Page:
Senior living providers across the country are taking steps to guard against COVID-19 and have protocols in place should the novel coronavirus infect residents or staff members. But the situation is most urgent for providers with a significant footprint in Washington state, where the first U.S. coronavirus deaths occurred and where the virus has already infiltrated one senior care facility.
“This started in Washington, so we probably have a closer view of it than people who don’t operate there,” Aegis Living President Kris Engskov told Senior Housing News.
Bellevue, Washington-based Aegis has nearly 20 operational assisted living and memory care communities in the state. The company began planning weeks ago for the “inevitability” of COVID-19 appearing in the United States, but the company has taken more “extraordinary” measures in the last few days, Engskov said.
No coronavirus cases have been reported in Aegis communities, but the company is in close contact with public health authorities in Washington, and is determined to meet or exceed all state and federal guidelines related to coronavirus, he said. Among the protocols in place are:
— Enhanced daily disinfection procedures at communities
— Emergency stores of food, disposable and washable protective wear and other supplies that might be needed
— More intensive monitoring and screening of visitors and vendors, to ensure they are not displaying COVID-19 symptoms
— Cancellation of meetings and other events that would have involved a significant number of visitors to communities
— Daily leadership team meetings to assess the latest information
— Changes in food service, including suspending grab-and-go bistro offerings
Proactive communication with residents, their families and Aegis staff members is also crucial, Engskov said. The goal of communication is not only to relay information but to enlist the help of everyone who interacts with Aegis.
“In the very first letter we sent over the weekend to families, we were very clear that we were sending this to let them know what we were doing but also ask for their help, because the more people that come into a community unnecessarily, there’s a higher risk,” Engskov said.
Aegis is facilitating phone calls or video connections between residents and family members, and family members are being “incredibly cooperative,” he added.
Previously scheduled move-ins are proceeding, he said, but tours for prospective residents are being curtailed.
Aegis is acting with an abundance of caution because, as COVID-19 is a new virus, there are uncertainties around potential impacts.
“We don’t know what we don’t know,” Engskov said. “ … This is pretty fast moving.”
That uncertainty and the rapidly evolving situation create anxiety, but Engskov also stressed that “everybody should remain calm.” He agrees with comments made by Welltower CEO Tom DeRosa, that senior living providers already have extensive experience with infection control related to the seasonal influenza, meaning communities already have policies and procedures in place to limit exposure to the virus and care for anyone who should become infected.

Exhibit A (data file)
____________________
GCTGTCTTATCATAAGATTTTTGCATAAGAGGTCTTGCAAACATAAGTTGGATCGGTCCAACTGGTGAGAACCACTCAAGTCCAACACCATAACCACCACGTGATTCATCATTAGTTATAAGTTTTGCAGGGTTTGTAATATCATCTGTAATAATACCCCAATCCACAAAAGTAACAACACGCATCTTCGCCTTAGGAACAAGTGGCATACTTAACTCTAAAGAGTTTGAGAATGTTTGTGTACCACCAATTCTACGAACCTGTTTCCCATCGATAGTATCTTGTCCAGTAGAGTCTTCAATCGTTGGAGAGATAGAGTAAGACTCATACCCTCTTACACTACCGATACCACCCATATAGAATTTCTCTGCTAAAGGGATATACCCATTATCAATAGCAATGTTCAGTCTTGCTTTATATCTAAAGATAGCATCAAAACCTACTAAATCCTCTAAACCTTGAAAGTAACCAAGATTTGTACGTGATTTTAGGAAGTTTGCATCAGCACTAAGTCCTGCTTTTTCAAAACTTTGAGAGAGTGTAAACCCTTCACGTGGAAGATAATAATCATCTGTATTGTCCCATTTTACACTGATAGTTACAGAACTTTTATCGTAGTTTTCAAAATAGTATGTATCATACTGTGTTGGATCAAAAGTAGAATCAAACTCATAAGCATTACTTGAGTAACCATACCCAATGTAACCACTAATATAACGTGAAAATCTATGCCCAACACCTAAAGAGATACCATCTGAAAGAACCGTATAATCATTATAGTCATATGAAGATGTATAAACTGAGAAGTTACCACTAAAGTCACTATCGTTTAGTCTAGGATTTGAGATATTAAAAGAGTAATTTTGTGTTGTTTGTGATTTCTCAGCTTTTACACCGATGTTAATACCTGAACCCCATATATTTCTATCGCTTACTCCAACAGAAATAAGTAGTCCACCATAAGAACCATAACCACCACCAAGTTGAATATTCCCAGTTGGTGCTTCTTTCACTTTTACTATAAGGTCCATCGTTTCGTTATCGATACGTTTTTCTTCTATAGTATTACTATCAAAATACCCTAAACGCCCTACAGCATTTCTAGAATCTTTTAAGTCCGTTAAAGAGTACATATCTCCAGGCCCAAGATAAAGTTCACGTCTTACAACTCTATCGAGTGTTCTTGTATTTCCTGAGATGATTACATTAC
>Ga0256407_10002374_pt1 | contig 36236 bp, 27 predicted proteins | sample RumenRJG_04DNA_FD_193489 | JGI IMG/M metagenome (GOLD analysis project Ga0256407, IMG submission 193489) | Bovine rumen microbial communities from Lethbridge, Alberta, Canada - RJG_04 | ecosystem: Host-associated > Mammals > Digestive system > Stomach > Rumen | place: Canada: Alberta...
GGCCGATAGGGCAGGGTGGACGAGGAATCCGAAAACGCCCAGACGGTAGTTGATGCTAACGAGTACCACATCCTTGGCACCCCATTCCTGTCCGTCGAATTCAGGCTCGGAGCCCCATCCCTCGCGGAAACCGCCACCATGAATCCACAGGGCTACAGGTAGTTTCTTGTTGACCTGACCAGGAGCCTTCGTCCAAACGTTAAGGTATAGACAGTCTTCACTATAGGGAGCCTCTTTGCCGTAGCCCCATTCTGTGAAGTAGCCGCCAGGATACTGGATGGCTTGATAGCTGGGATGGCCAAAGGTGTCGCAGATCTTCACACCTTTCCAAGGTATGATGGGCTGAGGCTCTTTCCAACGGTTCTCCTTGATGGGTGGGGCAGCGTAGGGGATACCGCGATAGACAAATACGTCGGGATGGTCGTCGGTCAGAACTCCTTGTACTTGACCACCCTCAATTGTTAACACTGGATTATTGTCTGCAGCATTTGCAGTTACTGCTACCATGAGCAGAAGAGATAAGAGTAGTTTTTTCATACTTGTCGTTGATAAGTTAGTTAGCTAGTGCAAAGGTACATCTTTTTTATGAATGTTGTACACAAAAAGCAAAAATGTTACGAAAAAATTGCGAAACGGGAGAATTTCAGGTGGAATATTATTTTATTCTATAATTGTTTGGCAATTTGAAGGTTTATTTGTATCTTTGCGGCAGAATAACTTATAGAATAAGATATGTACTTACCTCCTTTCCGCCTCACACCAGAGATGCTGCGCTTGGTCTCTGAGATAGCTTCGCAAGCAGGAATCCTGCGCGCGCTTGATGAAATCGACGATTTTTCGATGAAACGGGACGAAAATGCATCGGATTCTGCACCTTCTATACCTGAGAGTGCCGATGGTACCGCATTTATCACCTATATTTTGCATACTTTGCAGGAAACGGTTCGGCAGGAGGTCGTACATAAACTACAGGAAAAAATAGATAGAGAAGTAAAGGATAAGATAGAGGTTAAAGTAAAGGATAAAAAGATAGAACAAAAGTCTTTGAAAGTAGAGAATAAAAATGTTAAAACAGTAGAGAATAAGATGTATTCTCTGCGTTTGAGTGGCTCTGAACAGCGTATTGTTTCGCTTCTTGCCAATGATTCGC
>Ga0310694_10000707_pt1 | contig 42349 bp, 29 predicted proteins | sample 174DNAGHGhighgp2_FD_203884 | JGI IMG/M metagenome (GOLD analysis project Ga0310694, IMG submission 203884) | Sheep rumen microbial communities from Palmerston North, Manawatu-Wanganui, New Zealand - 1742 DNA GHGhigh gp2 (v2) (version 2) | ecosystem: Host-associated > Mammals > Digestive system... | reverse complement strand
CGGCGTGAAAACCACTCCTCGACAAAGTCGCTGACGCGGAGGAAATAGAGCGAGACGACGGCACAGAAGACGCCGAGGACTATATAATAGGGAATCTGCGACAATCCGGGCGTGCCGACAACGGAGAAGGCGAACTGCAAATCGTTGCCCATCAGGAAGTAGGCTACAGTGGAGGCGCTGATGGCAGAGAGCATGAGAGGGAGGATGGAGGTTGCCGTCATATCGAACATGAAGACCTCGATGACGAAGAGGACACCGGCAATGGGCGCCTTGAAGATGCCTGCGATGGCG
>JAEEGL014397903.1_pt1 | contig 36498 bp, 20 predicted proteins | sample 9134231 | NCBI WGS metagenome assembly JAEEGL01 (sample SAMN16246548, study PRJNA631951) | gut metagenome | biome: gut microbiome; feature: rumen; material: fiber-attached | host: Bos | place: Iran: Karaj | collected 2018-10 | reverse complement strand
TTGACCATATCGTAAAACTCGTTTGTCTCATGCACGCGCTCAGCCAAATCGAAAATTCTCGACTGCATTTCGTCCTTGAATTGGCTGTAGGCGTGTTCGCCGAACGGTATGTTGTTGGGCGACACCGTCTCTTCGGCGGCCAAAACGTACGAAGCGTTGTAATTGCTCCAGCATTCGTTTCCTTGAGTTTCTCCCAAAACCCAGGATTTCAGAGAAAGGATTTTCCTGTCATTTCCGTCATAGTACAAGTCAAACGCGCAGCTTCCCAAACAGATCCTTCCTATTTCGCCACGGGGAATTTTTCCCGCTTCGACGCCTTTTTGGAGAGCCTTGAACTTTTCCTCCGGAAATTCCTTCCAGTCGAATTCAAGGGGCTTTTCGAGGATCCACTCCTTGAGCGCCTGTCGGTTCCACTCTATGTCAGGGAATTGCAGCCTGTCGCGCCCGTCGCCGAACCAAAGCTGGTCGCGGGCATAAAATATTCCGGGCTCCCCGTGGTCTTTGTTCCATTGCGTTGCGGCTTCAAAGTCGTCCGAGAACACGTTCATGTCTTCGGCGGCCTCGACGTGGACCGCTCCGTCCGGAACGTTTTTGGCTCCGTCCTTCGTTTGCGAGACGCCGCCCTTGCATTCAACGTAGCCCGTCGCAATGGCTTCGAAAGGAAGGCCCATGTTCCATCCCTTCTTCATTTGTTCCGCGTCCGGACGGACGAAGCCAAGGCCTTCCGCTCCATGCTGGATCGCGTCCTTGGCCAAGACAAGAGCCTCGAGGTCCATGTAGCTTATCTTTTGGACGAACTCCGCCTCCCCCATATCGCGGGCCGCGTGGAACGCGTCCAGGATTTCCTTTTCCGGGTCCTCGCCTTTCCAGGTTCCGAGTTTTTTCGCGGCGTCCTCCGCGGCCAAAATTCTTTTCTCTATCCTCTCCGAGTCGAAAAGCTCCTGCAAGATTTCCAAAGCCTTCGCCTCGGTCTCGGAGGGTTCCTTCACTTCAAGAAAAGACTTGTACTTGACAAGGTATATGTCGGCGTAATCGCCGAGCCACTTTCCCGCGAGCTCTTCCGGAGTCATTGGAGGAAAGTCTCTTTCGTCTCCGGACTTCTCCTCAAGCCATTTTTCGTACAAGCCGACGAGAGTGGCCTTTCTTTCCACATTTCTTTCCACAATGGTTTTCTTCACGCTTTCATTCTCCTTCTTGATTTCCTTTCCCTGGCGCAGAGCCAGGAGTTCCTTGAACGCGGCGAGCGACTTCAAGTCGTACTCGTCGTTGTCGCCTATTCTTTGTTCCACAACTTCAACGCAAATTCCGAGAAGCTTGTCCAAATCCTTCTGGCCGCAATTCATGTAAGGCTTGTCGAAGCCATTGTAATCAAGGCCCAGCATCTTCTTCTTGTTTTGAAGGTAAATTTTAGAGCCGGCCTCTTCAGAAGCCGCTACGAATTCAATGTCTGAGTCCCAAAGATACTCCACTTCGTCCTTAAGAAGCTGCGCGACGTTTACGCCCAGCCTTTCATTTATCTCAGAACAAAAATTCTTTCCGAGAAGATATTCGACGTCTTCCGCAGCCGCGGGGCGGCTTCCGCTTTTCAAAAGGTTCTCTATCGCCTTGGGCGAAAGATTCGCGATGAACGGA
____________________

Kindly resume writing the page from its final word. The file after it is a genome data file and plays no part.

Other providers, both those based in Washington and others around the country, are taking similar actions related to coronavirus.
Seattle-based Merrill Gardens released a letter and a video of the company’s president, Tana Gall, explaining steps being taken related to coronavirus and sharing a hotline number for anyone with additional questions. Gall conveyed many of the same points as Engskov.
“This is a rapidly evolving situation, and while it’s important to remain calm, we also want to ensure the health and safety of our residents, team members in our communities,” Gall said. “ … While this virus is new to us, our community teams have years of experience in handling other contagious diseases such as the flu, and our teams are well-trained in our protocols.”
Brentwood, Tennessee-based Brookdale Senior Living (NYSE: BKD) is the nation’s largest provider and operates several communities in Washington state. Like Merrill Gardens, Brookdale released a video in which CEO Cindy Baier explains steps the company has taken related to coronavirus, and Brookdale also released a toolkit of COVID-19 resources. These resources include template letters to external audiences and business partners, requesting that they curtain non-essential community visits.
Given that it is a newly identified virus, much remains to be learned about COVID-19. However, one fact has become increasingly clear as infections have spread across the globe: the virus is especially dangerous for older adults.
“The elderly are particularly at risk from the coronavirus, so I think we have a responsibility to take whatever precautions are necessary to protect residents and staff,” Engskov said.